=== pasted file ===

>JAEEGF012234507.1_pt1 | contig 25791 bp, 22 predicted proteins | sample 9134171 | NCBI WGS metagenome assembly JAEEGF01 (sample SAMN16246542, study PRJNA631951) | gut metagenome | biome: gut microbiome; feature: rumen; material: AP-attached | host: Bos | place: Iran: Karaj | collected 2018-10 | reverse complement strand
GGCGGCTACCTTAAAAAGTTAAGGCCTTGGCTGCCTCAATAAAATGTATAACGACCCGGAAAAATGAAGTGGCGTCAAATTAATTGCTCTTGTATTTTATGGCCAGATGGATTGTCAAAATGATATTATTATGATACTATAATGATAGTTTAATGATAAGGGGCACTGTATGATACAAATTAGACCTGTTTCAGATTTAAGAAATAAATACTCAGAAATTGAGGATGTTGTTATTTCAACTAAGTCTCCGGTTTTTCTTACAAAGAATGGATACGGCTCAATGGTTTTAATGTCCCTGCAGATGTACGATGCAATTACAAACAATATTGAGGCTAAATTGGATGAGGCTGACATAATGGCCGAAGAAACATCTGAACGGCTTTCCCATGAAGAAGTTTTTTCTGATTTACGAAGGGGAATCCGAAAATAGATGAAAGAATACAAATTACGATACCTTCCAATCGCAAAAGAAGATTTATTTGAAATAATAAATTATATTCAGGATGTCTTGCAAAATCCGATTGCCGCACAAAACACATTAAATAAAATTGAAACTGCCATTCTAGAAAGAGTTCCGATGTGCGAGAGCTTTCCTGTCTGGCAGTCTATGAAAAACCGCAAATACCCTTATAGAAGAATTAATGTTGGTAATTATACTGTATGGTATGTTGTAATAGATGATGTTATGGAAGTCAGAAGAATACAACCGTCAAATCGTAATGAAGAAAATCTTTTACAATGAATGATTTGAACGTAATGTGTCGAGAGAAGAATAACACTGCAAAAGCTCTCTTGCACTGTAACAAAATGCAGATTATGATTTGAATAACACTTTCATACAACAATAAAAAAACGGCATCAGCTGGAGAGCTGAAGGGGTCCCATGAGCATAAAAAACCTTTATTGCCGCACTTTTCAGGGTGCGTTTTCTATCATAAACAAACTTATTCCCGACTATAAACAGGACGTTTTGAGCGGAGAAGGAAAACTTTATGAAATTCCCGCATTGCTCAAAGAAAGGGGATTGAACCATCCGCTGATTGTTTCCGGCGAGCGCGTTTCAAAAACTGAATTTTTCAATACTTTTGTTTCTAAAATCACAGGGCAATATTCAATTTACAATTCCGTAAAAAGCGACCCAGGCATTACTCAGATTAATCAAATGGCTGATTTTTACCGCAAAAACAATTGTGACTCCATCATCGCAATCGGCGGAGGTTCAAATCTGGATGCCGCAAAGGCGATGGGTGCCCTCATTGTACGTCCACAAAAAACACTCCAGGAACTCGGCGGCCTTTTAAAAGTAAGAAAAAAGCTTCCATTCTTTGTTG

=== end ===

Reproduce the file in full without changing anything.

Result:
>JAEEGF012234507.1_pt1 | contig 25791 bp, 22 predicted proteins | sample 9134171 | NCBI WGS metagenome assembly JAEEGF01 (sample SAMN16246542, study PRJNA631951) | gut metagenome | biome: gut microbiome; feature: rumen; material: AP-attached | host: Bos | place: Iran: Karaj | collected 2018-10 | reverse complement strand
GGCGGCTACCTTAAAAAGTTAAGGCCTTGGCTGCCTCAATAAAATGTATAACGACCCGGAAAAATGAAGTGGCGTCAAATTAATTGCTCTTGTATTTTATGGCCAGATGGATTGTCAAAATGATATTATTATGATACTATAATGATAGTTTAATGATAAGGGGCACTGTATGATACAAATTAGACCTGTTTCAGATTTAAGAAATAAATACTCAGAAATTGAGGATGTTGTTATTTCAACTAAGTCTCCGGTTTTTCTTACAAAGAATGGATACGGCTCAATGGTTTTAATGTCCCTGCAGATGTACGATGCAATTACAAACAATATTGAGGCTAAATTGGATGAGGCTGACATAATGGCCGAAGAAACATCTGAACGGCTTTCCCATGAAGAAGTTTTTTCTGATTTACGAAGGGGAATCCGAAAATAGATGAAAGAATACAAATTACGATACCTTCCAATCGCAAAAGAAGATTTATTTGAAATAATAAATTATATTCAGGATGTCTTGCAAAATCCGATTGCCGCACAAAACACATTAAATAAAATTGAAACTGCCATTCTAGAAAGAGTTCCGATGTGCGAGAGCTTTCCTGTCTGGCAGTCTATGAAAAACCGCAAATACCCTTATAGAAGAATTAATGTTGGTAATTATACTGTATGGTATGTTGTAATAGATGATGTTATGGAAGTCAGAAGAATACAACCGTCAAATCGTAATGAAGAAAATCTTTTACAATGAATGATTTGAACGTAATGTGTCGAGAGAAGAATAACACTGCAAAAGCTCTCTTGCACTGTAACAAAATGCAGATTATGATTTGAATAACACTTTCATACAACAATAAAAAAACGGCATCAGCTGGAGAGCTGAAGGGGTCCCATGAGCATAAAAAACCTTTATTGCCGCACTTTTCAGGGTGCGTTTTCTATCATAAACAAACTTATTCCCGACTATAAACAGGACGTTTTGAGCGGAGAAGGAAAACTTTATGAAATTCCCGCATTGCTCAAAGAAAGGGGATTGAACCATCCGCTGATTGTTTCCGGCGAGCGCGTTTCAAAAACTGAATTTTTCAATACTTTTGTTTCTAAAATCACAGGGCAATATTCAATTTACAATTCCGTAAAAAGCGACCCAGGCATTACTCAGATTAATCAAATGGCTGATTTTTACCGCAAAAACAATTGTGACTCCATCATCGCAATCGGCGGAGGTTCAAATCTGGATGCCGCAAAGGCGATGGGTGCCCTCATTGTACGTCCACAAAAAACACTCCAGGAACTCGGCGGCCTTTTAAAAGTAAGAAAAAAGCTTCCATTCTTTGTTG